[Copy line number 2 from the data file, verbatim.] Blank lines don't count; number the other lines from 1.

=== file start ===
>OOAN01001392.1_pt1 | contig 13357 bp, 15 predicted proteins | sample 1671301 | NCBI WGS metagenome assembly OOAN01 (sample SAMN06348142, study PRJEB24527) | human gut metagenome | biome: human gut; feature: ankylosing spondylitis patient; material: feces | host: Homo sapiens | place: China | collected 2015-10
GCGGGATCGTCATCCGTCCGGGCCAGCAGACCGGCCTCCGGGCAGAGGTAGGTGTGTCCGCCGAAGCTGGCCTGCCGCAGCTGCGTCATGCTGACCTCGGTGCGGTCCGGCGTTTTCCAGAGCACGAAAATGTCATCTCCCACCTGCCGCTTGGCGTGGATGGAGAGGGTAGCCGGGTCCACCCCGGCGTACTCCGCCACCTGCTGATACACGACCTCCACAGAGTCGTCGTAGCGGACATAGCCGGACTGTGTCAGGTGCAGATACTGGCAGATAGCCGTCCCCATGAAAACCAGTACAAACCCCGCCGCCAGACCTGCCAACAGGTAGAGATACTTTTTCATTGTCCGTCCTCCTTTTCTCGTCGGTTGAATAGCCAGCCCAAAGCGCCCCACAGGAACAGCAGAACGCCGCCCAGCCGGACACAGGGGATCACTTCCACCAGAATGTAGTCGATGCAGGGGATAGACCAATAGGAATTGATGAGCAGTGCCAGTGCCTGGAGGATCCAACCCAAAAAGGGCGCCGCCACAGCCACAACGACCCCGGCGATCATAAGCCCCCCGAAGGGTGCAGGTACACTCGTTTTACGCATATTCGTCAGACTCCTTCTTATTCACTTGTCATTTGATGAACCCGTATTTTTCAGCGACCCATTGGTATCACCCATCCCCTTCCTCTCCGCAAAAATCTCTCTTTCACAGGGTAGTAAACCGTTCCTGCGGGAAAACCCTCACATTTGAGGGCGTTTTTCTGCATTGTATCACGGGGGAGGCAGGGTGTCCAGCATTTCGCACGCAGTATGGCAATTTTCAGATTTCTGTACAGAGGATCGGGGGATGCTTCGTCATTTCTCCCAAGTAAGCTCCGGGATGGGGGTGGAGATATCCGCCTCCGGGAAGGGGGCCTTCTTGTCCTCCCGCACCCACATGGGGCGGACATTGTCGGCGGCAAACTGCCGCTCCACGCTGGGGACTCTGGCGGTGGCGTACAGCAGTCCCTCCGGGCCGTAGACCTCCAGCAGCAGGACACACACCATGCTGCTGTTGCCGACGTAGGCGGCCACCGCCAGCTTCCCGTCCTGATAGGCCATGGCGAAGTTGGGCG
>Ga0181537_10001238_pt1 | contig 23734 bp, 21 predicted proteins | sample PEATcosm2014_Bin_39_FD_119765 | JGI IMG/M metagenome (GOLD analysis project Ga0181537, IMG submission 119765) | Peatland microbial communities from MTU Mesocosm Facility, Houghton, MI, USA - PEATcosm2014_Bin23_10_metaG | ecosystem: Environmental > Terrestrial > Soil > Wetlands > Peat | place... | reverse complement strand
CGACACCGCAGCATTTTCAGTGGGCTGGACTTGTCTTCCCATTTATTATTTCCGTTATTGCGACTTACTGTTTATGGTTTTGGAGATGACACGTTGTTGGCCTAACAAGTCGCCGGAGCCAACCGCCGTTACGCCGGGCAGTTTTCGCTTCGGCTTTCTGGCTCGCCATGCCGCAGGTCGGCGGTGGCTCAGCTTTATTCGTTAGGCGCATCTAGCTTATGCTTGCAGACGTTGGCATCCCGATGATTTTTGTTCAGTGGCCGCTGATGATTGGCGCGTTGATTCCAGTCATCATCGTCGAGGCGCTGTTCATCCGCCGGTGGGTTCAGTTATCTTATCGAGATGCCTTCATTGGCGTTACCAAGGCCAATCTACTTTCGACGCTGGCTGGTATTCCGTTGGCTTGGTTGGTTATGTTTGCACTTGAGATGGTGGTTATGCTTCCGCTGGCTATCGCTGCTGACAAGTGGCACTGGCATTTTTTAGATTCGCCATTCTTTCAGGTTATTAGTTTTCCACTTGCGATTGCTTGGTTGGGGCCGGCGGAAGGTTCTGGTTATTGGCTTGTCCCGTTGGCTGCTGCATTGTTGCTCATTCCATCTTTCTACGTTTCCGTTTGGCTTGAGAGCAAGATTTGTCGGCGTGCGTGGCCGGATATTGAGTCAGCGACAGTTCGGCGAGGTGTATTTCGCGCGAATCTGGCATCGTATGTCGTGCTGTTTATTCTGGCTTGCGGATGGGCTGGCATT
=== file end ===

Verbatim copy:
GCGGGATCGTCATCCGTCCGGGCCAGCAGACCGGCCTCCGGGCAGAGGTAGGTGTGTCCGCCGAAGCTGGCCTGCCGCAGCTGCGTCATGCTGACCTCGGTGCGGTCCGGCGTTTTCCAGAGCACGAAAATGTCATCTCCCACCTGCCGCTTGGCGTGGATGGAGAGGGTAGCCGGGTCCACCCCGGCGTACTCCGCCACCTGCTGATACACGACCTCCACAGAGTCGTCGTAGCGGACATAGCCGGACTGTGTCAGGTGCAGATACTGGCAGATAGCCGTCCCCATGAAAACCAGTACAAACCCCGCCGCCAGACCTGCCAACAGGTAGAGATACTTTTTCATTGTCCGTCCTCCTTTTCTCGTCGGTTGAATAGCCAGCCCAAAGCGCCCCACAGGAACAGCAGAACGCCGCCCAGCCGGACACAGGGGATCACTTCCACCAGAATGTAGTCGATGCAGGGGATAGACCAATAGGAATTGATGAGCAGTGCCAGTGCCTGGAGGATCCAACCCAAAAAGGGCGCCGCCACAGCCACAACGACCCCGGCGATCATAAGCCCCCCGAAGGGTGCAGGTACACTCGTTTTACGCATATTCGTCAGACTCCTTCTTATTCACTTGTCATTTGATGAACCCGTATTTTTCAGCGACCCATTGGTATCACCCATCCCCTTCCTCTCCGCAAAAATCTCTCTTTCACAGGGTAGTAAACCGTTCCTGCGGGAAAACCCTCACATTTGAGGGCGTTTTTCTGCATTGTATCACGGGGGAGGCAGGGTGTCCAGCATTTCGCACGCAGTATGGCAATTTTCAGATTTCTGTACAGAGGATCGGGGGATGCTTCGTCATTTCTCCCAAGTAAGCTCCGGGATGGGGGTGGAGATATCCGCCTCCGGGAAGGGGGCCTTCTTGTCCTCCCGCACCCACATGGGGCGGACATTGTCGGCGGCAAACTGCCGCTCCACGCTGGGGACTCTGGCGGTGGCGTACAGCAGTCCCTCCGGGCCGTAGACCTCCAGCAGCAGGACACACACCATGCTGCTGTTGCCGACGTAGGCGGCCACCGCCAGCTTCCCGTCCTGATAGGCCATGGCGAAGTTGGGCG